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Greco-Roman Names

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The ancient Greeks and Romans had a strong impact on the development of virtually every facet of today's civilization, including the development of the arts, philosophy, psychology, and religion. Because neither civilization believed in a single god, they created an entire world populated by various gods and goddesses, which they believed controlled various realms.

Most of the deities were the same for both the Greek and Roman civilizations, but they had distinctive names. The better-known ones, as you can see by the following table, survive to this day as the basis for a number of names in the naming pool, or, as in the case of names like Diana, Minerva, Flora, and Selene, as the actual names themselves.

Greek and Roman Deities
Sphere of Influence Greek Roman
Death and rebirth Adonis Janus
Goddess of love, beauty Aphrodite Venus
Goddess of the hunt, the moon, and nature Artemis Diana
Goddess of wisdom Athena Minerva
Goddess of flowers Chloris Flora
Goddess of the earth, grain, and harvests Demeter Ceres
Goddess of dawn Eos Aurora
God of love Eros Cupid
Queen of the goddesses Hera Juno
Son of Zeus Herakles Hercules
Goddess of the hearth Hestia Vesta
Goddess of victor Nike Victoria
Goddess of death and rebirth, the underworld Persephone Proserpina
Goddess of the moon Selene Luna
God of wine Dionysius Bacchus

Not all the names of Greek and Roman gods ended up in wide use as given names. You won't ever find a whole lot of kids named Hercules running around, but I did recently meet a young woman named Nike who seems to love her name! More often than not, they played a stronger role in providing the basis – either in their Greek or Latin form – for many popular names, including:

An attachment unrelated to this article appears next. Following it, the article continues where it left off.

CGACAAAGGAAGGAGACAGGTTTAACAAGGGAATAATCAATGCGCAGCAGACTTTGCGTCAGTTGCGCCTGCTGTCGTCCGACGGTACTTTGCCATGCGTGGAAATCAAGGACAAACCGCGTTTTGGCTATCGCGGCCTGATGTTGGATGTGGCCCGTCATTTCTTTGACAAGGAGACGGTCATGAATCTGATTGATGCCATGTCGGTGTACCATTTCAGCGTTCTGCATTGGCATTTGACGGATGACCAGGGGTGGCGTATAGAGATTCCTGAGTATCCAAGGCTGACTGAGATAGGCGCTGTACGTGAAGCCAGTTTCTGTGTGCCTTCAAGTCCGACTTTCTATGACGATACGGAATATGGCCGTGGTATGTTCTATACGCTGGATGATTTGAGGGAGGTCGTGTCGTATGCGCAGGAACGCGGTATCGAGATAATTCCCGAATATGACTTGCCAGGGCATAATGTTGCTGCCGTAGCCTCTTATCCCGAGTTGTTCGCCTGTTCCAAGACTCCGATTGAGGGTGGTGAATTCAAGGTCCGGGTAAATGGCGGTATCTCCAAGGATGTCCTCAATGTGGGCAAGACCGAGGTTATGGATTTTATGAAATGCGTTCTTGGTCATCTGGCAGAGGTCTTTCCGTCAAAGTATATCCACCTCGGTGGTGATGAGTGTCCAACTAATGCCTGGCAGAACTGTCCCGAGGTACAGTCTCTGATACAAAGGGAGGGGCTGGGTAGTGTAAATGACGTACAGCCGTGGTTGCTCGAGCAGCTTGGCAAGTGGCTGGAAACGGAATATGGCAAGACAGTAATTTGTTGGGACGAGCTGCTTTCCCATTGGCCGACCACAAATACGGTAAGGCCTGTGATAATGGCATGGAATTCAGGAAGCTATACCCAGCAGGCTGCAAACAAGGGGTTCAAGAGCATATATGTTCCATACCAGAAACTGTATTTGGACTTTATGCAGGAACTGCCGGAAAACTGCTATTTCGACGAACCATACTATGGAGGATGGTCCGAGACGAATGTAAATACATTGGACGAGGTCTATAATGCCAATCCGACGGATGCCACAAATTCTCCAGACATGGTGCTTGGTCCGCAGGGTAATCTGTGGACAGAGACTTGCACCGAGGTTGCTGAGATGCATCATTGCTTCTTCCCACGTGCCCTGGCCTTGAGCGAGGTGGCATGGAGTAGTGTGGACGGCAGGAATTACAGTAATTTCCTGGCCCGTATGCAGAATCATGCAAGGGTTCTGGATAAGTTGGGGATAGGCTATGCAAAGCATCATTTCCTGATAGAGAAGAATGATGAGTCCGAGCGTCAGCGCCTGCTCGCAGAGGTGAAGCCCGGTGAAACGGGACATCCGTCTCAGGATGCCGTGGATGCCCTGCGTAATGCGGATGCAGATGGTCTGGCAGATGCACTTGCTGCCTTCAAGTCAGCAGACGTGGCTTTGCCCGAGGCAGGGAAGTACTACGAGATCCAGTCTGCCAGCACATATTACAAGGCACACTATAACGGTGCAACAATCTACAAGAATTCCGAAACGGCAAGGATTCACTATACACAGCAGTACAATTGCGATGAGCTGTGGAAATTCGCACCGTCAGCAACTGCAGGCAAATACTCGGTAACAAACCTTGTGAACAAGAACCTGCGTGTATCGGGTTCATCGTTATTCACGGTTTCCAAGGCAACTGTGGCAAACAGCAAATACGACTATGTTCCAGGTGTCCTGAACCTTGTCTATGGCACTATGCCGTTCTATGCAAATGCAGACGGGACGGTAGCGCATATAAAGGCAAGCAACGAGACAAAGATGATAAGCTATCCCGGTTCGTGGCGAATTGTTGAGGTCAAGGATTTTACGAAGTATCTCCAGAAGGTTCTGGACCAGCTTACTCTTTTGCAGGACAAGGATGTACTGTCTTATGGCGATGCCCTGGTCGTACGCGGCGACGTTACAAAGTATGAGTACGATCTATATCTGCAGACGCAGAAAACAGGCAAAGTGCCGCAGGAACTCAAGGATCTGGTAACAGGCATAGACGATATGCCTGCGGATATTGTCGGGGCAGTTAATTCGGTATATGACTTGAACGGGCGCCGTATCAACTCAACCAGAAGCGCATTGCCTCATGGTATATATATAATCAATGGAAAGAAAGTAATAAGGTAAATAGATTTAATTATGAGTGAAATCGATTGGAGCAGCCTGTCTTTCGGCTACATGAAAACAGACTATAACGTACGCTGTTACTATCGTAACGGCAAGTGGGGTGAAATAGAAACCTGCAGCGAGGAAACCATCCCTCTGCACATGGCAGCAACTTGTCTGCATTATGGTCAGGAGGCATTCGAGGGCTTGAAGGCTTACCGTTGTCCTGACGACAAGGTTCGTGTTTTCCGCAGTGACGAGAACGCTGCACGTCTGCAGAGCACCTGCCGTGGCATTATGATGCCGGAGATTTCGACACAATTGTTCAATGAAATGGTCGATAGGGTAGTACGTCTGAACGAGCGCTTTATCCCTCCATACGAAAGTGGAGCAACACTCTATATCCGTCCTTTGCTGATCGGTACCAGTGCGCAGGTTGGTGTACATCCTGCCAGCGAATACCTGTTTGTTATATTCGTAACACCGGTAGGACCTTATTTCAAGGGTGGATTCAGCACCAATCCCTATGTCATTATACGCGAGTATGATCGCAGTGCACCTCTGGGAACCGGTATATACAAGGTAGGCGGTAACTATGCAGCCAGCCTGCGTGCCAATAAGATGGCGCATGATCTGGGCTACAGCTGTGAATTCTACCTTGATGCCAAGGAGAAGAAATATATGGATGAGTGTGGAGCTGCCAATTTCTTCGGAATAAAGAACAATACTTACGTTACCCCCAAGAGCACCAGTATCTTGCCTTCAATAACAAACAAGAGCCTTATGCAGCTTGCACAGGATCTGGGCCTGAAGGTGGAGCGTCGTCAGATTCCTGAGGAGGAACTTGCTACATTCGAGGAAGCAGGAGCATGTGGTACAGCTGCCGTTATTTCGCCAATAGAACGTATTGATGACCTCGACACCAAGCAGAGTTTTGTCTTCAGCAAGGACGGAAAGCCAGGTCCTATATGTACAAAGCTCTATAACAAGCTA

What's in a Name

Parents in ancient Greece gave their children names on the seventh or tenth day after they were born. The father chose the name, which he could also elect to change later if he desired. Generally, children were named after relatives, but rarely after their fathers.

  • Dennis: Along with Dion and Denise, it derives from Dionysius, the god of wine.
  • Athena: Like her Roman counterpart, Minerva, it doesn't show up very often on name lists today, but they were once relatively popular.
  • Chloris: Spelled Cloris, this is the first name of actress Cloris Leachman. Flora, its Latin form, was a popular Victorian flower name.
  • Aurora: The Roman goddess of the dawn was the name novelist Larry McMurtry used for the mother in Terms of Endearment. Rarely used today, but it has a nice sound and feel to it as a middle name.
  • Victoria: Along with Diana, probably the best-known of all the god and goddess names.
  • Selene: This is a classic name choice that is currently overlooked, but may come back with the trend toward using old-fashioned names. It comes from the Greek word selene, meaning "moon."
  • Demeter: The very popular Russian name Dmitri is based on the name of the Greek goddess of the harvest.


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Excerpted from The Complete Idiot's Guide to Baby Names © 1999 by Sonia Weiss. All rights reserved including the right of reproduction in whole or in part in any form. Used by arrangement with Alpha Books, a member of Penguin Group (USA) Inc.

To order this book visit the Idiot's Guide web site or call 1-800-253-6476.


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